Identifying State and Local Legislators
- Grade level: Upper Elementary, Middle School.
- Subject Area: Science, Social Studies.
This lesson involves using a variety of resources to identify students' local and state legislators. The activity can be introduced with a general group discussion on how laws are made at the state and national level, as well as how legislators are elected, the kind of laws recently passed, and the relationship between laws and environmental issues.
- Use a variety of materials to identify their local and state legislators.
- Discuss how local and state representatives are elected and how laws are created.
- Consider environmental issues as they relate to the creation of laws.
- Reflect on the impact of state and local environmental laws on their community.
Materials and Resources
In developing our lessons and activities, we made some assumptions about the hardware and software that would be available in the classroom for teachers who visit the LETSNet Website. We assume that teachers using our Internet-based lessons or activities have a computer (PC or Macintosh) with the necessary hardware components (mouse, keyboard, and monitor) as well as software (operating system, TCP/IP software, networking or dial-up software, e-mail and a World Wide Web client program, preferably Netscape, but perhaps Mosaic or Lynx). In the section below, we specify any "special" hardware or software requirements for a lesson or activity (in addition to those described above) and the level of Internet access required to do the activity.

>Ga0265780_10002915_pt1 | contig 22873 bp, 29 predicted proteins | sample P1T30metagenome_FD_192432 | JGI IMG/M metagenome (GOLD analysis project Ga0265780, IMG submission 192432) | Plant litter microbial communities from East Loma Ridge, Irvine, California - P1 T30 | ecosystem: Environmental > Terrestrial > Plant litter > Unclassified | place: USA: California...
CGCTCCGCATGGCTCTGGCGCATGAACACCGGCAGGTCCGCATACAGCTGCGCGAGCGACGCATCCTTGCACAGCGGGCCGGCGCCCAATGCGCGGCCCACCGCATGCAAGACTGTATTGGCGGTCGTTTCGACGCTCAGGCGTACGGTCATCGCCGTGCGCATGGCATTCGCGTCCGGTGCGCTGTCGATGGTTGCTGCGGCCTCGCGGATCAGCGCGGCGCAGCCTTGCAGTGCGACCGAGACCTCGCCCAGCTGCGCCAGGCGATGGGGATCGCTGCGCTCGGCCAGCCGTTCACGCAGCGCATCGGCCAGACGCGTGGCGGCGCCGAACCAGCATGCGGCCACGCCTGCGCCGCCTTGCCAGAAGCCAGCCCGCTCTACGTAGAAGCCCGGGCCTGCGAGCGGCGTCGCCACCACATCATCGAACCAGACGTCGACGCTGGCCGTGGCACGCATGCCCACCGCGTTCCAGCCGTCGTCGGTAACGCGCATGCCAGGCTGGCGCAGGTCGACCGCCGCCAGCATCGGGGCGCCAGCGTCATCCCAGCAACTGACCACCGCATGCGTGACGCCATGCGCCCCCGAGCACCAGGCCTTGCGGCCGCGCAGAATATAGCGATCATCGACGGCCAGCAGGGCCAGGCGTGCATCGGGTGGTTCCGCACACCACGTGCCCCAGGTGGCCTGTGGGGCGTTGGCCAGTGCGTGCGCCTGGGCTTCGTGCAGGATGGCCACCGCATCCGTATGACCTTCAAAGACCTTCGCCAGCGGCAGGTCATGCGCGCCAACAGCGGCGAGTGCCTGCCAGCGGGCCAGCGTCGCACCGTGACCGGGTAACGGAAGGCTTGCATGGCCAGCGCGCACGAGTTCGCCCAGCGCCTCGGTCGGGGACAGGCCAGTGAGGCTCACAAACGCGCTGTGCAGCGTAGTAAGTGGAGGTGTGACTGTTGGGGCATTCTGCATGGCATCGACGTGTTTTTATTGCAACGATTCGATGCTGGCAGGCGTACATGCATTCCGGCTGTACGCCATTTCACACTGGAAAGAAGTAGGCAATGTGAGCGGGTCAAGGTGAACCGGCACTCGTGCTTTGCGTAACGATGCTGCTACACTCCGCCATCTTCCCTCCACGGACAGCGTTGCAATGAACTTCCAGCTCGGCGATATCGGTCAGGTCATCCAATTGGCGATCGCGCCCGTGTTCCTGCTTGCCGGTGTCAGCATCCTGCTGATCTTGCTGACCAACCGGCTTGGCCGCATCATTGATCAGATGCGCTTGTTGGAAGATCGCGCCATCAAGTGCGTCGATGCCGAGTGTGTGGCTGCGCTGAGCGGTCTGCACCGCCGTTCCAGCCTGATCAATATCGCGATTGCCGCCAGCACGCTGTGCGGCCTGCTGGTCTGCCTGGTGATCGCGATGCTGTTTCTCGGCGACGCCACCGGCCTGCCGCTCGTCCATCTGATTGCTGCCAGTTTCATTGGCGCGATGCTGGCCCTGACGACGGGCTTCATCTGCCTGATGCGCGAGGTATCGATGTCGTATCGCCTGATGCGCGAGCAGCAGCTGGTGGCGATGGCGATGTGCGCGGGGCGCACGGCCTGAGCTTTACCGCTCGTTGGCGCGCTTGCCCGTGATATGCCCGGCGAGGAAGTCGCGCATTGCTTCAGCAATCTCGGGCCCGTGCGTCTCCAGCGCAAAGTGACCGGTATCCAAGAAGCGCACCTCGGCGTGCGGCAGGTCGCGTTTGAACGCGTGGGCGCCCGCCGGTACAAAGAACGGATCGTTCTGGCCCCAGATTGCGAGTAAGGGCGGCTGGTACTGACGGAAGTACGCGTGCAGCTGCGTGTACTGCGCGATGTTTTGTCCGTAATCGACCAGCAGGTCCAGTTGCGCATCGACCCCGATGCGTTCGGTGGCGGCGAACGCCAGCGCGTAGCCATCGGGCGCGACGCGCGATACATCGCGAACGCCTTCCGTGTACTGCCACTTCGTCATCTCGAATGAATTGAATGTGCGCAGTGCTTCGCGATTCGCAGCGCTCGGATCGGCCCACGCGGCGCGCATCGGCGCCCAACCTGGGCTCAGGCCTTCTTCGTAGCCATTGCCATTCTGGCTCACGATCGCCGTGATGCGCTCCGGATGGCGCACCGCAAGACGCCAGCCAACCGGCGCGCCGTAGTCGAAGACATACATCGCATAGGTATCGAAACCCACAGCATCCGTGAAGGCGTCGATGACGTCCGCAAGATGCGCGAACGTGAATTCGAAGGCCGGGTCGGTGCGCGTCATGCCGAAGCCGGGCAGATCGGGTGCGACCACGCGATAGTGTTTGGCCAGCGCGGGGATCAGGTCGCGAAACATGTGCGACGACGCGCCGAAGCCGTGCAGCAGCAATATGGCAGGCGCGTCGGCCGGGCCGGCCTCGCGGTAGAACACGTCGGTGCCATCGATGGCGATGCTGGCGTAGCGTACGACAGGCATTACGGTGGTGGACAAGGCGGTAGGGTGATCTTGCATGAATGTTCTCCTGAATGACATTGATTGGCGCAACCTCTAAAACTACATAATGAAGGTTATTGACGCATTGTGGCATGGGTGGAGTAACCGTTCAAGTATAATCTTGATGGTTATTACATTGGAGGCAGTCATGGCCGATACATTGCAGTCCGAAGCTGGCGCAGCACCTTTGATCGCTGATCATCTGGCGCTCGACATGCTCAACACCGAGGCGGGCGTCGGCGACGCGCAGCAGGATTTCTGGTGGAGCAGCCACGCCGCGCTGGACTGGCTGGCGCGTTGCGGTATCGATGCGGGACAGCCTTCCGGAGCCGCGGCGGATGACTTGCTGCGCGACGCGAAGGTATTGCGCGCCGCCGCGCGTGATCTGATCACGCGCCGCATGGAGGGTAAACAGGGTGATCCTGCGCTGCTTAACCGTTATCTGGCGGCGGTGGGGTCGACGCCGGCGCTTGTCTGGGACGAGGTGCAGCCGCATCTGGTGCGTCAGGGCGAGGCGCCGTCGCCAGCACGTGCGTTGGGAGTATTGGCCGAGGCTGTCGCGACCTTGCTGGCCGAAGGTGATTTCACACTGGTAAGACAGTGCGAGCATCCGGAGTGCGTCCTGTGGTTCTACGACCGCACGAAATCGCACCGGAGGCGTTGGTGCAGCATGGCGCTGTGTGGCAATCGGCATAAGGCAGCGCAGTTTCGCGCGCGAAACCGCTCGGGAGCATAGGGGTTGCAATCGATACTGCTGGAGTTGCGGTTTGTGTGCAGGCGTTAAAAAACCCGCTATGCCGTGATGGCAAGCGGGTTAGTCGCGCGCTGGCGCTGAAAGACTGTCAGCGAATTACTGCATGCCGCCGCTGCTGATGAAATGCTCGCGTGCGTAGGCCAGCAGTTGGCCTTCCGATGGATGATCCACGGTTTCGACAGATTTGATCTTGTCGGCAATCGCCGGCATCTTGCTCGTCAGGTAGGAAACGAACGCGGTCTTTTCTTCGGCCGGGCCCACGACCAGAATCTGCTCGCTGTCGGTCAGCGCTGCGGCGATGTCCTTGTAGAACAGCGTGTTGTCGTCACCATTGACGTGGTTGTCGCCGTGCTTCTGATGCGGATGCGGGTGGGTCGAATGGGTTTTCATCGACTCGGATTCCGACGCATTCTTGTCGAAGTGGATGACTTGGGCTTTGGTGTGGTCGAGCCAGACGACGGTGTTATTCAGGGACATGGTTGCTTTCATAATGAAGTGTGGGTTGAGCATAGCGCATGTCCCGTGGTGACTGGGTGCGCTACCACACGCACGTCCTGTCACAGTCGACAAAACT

- Special hardware requirements: none.
- Special software requirements: none.
- Internet access: Medium-speed (28,000 BPS via modem) or High-speed (greater than 1 MBPS via network).
Before starting, collect printed materials on how laws are made, how legislators are elected, representation at the state and local level, and recent laws related to environmental issues. Use books, magazines, and newspaper articles that discuss the legislative process.
- As a group, discuss how laws are made at the state and local level. Also discuss the impact of national and state legislation on local and community issues.
- Organize students into groups, or have them work in pairs, with the task of identifying their local or state legislators. Use traditional resources (library, newspapers, magazines, books, etc.) as well as on-line resources (see Web Resources below).
- Encourage students to regularly read the local newspaper and monitor TV news broadcasts for media coverage of local and state lawmaking related to environmental issues.
- State and Local Government on the Net
A list of U.S. state and local government Websites.
- The Michigan House of Representatives and Senators
Listed by county and region.
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